Different religious traditions bring with them different funeral rites - and Islam is certainly no exception. With America's Muslim population growing larger each year, funeral directors across the country are working to ensure proper understanding of, and sensitivity toward, Islamic funeral customs.
The Muslim funeral tradition actually starts before death occurs; when death is imminent, it is customary for family members to gather around the dying person in a show of solidarity and kindness, and to encourage the dying person to recite the "shahada" an Islamic prayer.
Islamic custom states that it is important to bury the deceased as quickly as possible - so funeral planning generally commences immediately after death.
As for how the body is treated, Islamic custom is a little complex. Routine autopsies are technically forbidden, as they are seen as desecrations of the body, though most Muslims accept organ donation as a way to contribute to the lives of others. Embalming and cosmetology are generally frowned upon, but allowed in the states where such things are legally mandated. Cremation is forbidden by the Muslim faith.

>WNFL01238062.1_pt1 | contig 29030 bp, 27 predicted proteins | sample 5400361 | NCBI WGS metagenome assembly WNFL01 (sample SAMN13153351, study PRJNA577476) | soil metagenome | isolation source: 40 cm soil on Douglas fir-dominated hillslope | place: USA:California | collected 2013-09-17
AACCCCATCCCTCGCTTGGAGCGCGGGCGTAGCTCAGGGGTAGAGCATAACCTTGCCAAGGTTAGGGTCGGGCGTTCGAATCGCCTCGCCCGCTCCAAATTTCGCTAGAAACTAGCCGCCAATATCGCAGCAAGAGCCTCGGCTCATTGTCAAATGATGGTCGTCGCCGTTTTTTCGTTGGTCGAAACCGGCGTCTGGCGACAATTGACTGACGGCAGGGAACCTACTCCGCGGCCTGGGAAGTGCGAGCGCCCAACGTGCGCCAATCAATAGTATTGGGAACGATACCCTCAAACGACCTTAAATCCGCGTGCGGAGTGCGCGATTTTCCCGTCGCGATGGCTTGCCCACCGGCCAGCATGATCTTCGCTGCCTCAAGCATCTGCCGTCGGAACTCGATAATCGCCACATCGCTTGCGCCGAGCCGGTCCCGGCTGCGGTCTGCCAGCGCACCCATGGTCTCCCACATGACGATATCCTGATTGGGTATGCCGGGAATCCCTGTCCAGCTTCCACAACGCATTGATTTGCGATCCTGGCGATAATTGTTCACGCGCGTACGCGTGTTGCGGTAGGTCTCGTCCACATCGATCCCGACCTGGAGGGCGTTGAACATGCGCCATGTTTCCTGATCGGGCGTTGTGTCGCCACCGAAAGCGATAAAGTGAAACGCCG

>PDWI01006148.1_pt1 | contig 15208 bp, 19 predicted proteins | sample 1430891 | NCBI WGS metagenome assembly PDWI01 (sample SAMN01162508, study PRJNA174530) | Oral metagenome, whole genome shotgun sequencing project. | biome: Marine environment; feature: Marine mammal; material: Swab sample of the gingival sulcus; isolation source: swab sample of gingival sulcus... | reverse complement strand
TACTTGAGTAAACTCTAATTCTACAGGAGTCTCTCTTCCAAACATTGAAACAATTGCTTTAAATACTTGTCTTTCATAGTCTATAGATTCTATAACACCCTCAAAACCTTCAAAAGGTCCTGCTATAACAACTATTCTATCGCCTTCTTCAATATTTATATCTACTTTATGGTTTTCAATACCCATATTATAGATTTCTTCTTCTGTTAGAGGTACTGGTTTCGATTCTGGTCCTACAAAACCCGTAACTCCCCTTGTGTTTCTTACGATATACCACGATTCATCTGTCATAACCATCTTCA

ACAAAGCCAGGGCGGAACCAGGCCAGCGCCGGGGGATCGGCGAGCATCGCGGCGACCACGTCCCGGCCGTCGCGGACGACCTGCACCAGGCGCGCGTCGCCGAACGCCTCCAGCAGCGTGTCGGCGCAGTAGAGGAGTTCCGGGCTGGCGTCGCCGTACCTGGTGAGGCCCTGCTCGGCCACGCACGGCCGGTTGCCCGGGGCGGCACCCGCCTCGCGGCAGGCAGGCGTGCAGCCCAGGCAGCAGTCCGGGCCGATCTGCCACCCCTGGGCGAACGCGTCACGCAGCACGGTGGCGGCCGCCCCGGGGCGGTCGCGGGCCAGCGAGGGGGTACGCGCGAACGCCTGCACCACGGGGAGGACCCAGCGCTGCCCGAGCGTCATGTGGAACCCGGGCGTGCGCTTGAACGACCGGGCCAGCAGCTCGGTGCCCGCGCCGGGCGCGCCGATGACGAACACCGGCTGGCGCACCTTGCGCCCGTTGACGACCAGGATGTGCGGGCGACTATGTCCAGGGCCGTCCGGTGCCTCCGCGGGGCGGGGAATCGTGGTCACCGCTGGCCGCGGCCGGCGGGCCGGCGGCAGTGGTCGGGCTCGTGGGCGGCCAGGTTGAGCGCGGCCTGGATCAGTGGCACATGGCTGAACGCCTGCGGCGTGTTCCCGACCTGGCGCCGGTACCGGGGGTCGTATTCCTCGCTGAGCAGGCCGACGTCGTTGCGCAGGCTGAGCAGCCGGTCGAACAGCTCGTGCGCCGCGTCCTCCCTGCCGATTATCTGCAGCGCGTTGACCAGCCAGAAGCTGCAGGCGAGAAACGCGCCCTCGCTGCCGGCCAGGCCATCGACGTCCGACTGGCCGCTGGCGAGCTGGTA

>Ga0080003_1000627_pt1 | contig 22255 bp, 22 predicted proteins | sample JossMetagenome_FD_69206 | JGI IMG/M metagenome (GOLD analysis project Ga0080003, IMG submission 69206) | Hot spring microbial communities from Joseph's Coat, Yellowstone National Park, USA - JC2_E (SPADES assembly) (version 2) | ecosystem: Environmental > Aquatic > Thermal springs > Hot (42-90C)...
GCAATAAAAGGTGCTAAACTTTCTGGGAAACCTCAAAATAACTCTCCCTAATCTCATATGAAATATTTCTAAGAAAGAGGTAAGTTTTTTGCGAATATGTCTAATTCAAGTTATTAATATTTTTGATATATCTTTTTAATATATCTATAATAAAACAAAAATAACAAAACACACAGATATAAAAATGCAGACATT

In preparing bodies for burial, Muslims wash and shroud the body. Because it is important to bury the body as quickly as possible, there is usually not a viewing before the funeral. The funeral itself consists of a series of prayers, recited with mourners faced toward Mecca. Prayers are also said as the body is buried. Many Muslim families will gather to receive visitors after the funeral and the interment.
The Islamic funeral tradition is marked with reverence for the deity and esteem for the physical body - and as such, these services and traditions can be gratifying for the mourners assembled, particularly those who share this faith.